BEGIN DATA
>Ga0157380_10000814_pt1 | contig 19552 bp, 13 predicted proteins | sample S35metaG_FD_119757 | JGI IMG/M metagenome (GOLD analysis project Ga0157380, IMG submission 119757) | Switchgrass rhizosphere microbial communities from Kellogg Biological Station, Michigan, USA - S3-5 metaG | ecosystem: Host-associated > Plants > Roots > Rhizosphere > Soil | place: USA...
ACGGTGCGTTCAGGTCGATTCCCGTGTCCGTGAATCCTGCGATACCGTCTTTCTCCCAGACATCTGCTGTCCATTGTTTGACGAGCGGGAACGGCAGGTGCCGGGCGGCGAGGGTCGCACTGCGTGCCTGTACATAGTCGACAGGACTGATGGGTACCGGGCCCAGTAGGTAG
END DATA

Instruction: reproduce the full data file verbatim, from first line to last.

>Ga0157380_10000814_pt1 | contig 19552 bp, 13 predicted proteins | sample S35metaG_FD_119757 | JGI IMG/M metagenome (GOLD analysis project Ga0157380, IMG submission 119757) | Switchgrass rhizosphere microbial communities from Kellogg Biological Station, Michigan, USA - S3-5 metaG | ecosystem: Host-associated > Plants > Roots > Rhizosphere > Soil | place: USA...
ACGGTGCGTTCAGGTCGATTCCCGTGTCCGTGAATCCTGCGATACCGTCTTTCTCCCAGACATCTGCTGTCCATTGTTTGACGAGCGGGAACGGCAGGTGCCGGGCGGCGAGGGTCGCACTGCGTGCCTGTACATAGTCGACAGGACTGATGGGTACCGGGCCCAGTAGGTAG